MR. HATTON appears to be in doubt whether Mark Twain smokes three hundred cigars a year-or a month. There is a slight difference both to tobacconist and consumer. I have been told that his annual, allowance is three thousand cigars. But it must not be thought that his devotion to tobacco stops at this trivial quantity. The cigars merely represent his dessert in the way of smoking. The solid repast of nicotine is taken by means of a corn-cob pipe. The bowl of this pipe is made from the hollowed-out cob of an ear of Indian corn. It is a very light pipe, and it colours brown as you use it, and ultimately black, so they call it in America "The Missouri Meerschaum." I was much impressed by the ingenuity with which Mark Twain fills his corn-cob pipe. The humorist is an inspired Idler. He is a lazy man, and likes to do things with the least trouble to himself. He smokes a granulated tobacco which he keeps in a long check bag made of silk and rubber. When he has finished smoking, he knocks the residue from the bowl of the pipe, takes out the stem, places it in his vest pocket, like a pencil or a stylographic pen, and throws the bowl into the bag containing the granulated tobacco. When he wishes to smoke again (this is usually five minutes later) he fishes out the bowl, which is now filled with tobacco, inserts the stern, and strikes a light. Noticing that his pipe was very-aged and black, and knowing that he was about to enter a country where corn-cob pipes are not, I asked him if he had brought a supply of pipes with him.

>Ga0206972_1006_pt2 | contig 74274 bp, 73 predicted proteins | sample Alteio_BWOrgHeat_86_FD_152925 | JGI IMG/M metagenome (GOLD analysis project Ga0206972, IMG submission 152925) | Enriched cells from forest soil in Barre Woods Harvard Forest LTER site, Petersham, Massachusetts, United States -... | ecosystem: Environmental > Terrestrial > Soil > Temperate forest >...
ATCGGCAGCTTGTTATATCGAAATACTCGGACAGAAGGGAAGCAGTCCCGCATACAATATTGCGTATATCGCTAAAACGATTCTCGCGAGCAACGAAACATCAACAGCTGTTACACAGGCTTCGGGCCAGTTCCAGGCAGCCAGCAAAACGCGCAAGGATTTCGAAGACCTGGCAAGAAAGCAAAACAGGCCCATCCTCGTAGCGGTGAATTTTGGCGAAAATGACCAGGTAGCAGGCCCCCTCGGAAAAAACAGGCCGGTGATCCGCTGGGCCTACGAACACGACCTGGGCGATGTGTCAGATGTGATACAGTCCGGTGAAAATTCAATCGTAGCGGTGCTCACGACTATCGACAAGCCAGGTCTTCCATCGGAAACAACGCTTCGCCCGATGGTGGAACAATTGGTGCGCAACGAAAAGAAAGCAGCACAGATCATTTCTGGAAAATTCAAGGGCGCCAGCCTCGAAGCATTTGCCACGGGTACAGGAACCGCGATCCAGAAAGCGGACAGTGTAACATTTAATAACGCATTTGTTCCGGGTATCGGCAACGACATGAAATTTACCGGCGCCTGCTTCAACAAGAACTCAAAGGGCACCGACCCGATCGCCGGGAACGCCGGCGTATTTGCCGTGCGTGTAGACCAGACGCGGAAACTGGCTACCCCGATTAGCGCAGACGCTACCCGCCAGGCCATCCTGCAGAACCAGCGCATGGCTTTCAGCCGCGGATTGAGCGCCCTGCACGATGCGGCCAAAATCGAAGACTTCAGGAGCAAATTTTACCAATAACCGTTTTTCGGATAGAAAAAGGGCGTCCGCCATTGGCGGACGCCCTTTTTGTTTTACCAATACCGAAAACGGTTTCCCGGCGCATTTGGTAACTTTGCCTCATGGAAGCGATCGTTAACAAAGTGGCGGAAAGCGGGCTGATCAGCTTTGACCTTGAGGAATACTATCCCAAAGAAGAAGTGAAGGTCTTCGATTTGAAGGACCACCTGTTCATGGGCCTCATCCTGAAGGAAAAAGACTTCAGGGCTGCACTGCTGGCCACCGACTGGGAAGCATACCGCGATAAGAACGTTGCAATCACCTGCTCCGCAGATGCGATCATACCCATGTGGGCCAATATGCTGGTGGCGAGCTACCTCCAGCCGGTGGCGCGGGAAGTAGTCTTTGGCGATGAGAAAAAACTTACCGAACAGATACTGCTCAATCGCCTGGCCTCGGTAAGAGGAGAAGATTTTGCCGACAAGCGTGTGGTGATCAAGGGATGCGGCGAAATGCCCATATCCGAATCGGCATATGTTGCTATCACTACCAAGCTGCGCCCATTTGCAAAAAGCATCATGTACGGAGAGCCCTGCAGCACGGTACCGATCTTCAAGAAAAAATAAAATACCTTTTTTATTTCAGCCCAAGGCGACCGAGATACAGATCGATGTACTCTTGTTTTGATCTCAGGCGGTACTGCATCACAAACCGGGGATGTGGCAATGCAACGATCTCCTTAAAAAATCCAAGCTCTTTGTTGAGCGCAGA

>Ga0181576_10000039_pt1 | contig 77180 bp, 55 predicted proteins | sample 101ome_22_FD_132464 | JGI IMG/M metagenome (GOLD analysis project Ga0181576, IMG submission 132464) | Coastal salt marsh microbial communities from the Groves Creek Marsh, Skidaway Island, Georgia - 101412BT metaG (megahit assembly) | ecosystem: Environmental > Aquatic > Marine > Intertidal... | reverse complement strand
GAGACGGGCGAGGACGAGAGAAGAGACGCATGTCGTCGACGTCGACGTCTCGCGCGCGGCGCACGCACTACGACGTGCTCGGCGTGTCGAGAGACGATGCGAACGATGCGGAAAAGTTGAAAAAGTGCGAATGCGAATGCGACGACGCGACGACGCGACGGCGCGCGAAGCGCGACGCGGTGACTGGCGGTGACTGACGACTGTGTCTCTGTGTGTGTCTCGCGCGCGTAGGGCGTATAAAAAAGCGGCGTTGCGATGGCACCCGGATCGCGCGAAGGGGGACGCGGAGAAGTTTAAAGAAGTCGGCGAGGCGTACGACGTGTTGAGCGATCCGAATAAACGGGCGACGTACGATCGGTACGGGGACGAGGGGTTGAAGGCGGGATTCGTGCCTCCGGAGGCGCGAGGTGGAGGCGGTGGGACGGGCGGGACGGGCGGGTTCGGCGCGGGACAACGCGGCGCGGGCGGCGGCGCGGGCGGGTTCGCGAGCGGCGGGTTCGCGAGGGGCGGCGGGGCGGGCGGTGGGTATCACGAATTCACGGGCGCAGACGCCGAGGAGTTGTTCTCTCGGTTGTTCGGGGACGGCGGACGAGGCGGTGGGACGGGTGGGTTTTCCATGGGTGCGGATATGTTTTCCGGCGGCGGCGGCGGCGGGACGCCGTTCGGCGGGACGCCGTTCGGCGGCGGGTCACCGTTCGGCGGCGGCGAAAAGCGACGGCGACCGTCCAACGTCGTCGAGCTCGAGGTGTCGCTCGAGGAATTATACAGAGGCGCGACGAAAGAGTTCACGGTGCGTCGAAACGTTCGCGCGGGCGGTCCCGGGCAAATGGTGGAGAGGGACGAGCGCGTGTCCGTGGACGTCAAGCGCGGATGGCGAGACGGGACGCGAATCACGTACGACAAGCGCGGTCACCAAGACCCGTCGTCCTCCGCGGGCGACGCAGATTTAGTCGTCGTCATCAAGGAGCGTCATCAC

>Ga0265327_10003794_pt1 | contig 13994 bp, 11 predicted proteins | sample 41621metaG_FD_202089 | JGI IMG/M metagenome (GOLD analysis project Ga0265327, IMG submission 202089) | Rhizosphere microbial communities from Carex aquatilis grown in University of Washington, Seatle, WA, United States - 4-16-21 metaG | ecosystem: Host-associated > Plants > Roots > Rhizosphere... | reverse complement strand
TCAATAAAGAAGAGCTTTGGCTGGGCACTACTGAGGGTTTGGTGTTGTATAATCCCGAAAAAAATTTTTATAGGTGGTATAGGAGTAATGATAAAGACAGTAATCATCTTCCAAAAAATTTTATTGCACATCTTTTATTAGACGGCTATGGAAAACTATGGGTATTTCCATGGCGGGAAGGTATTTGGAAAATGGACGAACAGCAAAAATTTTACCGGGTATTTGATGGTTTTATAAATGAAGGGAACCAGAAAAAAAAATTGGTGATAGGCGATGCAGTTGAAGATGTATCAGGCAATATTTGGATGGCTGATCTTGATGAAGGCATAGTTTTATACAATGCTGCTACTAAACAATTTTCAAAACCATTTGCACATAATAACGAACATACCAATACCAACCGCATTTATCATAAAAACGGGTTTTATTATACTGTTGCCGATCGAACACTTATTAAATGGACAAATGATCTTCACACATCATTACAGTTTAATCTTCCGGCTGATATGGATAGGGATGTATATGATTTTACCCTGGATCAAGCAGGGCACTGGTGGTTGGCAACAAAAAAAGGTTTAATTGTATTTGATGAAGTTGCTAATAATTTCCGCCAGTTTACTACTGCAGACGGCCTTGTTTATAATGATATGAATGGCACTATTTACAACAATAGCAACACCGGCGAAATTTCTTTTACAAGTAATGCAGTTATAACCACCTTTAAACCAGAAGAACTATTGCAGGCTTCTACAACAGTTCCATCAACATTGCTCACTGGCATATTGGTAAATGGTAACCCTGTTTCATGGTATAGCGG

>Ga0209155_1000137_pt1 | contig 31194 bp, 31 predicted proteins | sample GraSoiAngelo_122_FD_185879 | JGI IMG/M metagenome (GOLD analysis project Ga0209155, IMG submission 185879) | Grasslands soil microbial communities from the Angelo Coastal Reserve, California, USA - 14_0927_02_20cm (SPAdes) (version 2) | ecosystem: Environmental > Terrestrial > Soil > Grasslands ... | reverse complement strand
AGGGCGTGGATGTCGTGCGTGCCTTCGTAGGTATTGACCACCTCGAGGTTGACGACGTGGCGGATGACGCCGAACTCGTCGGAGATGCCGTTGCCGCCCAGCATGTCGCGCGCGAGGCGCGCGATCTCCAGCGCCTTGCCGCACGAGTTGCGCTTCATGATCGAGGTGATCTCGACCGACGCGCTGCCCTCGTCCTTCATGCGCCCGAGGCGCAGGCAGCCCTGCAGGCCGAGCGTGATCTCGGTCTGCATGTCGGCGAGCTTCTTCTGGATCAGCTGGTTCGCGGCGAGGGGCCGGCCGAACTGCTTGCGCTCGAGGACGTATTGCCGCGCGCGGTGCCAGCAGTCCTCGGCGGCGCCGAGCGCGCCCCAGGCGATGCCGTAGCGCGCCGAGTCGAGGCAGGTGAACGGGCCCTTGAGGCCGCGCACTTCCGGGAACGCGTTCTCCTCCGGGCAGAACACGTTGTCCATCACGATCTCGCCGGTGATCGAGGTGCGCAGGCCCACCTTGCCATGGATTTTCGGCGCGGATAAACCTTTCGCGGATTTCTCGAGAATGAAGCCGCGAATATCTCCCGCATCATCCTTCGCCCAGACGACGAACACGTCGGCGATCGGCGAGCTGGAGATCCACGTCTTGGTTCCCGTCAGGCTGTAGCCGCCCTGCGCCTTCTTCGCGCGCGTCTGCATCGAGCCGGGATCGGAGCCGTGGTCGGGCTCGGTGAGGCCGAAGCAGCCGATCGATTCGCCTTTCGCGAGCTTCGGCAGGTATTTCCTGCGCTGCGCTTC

"Oh, no," he answered, "I never smoke a new corn-cob pipe. A new pipe irritates the throat. No corn-cob pipe is fit for anything until it has been used at least a fortnight."

"How do you manage then?" I asked. "Do you follow the example of the man with the tight boots;--wear them a couple of weeks before they can be put on?"

"No," said Mark Twain, "I always hire a cheap man--a man who doesn't amount to much, anyhow--who would be as well--or better--dead, and let him break in the pipe for me. I get him to smoke the pipe for a couple of weeks, then put in a new stem, and continue operations as long as the pipe holds together."

Mark Twain brought into France with him a huge package of boxes of cigars and tobacco which he took, personal charge of when he placed it on the deck while he lit a fresh cigar he put his foot on this package so as to be sure of its safety. He didn't appear to care what became of the rest of his luggage as long as the tobacco was safe.

"Going to smuggle that in?" I asked.

"No, sir. I'm the only man on board this steamer who has any tobacco. I will say to the Customs officer, 'Tax me what you like, but don't meddle with the tobacco.' They don't know what tobacco is in France."

Another devotee of the corn-cob pipe is Mr. Rudyard Kipling, who is even more of a connoisseur in pipes than is Mark Twain, which reminds me that Mr. Kipling interviewed Mr. Clemens, and, although the interview has been published before, I take the liberty of incorporating part of it in this symposium.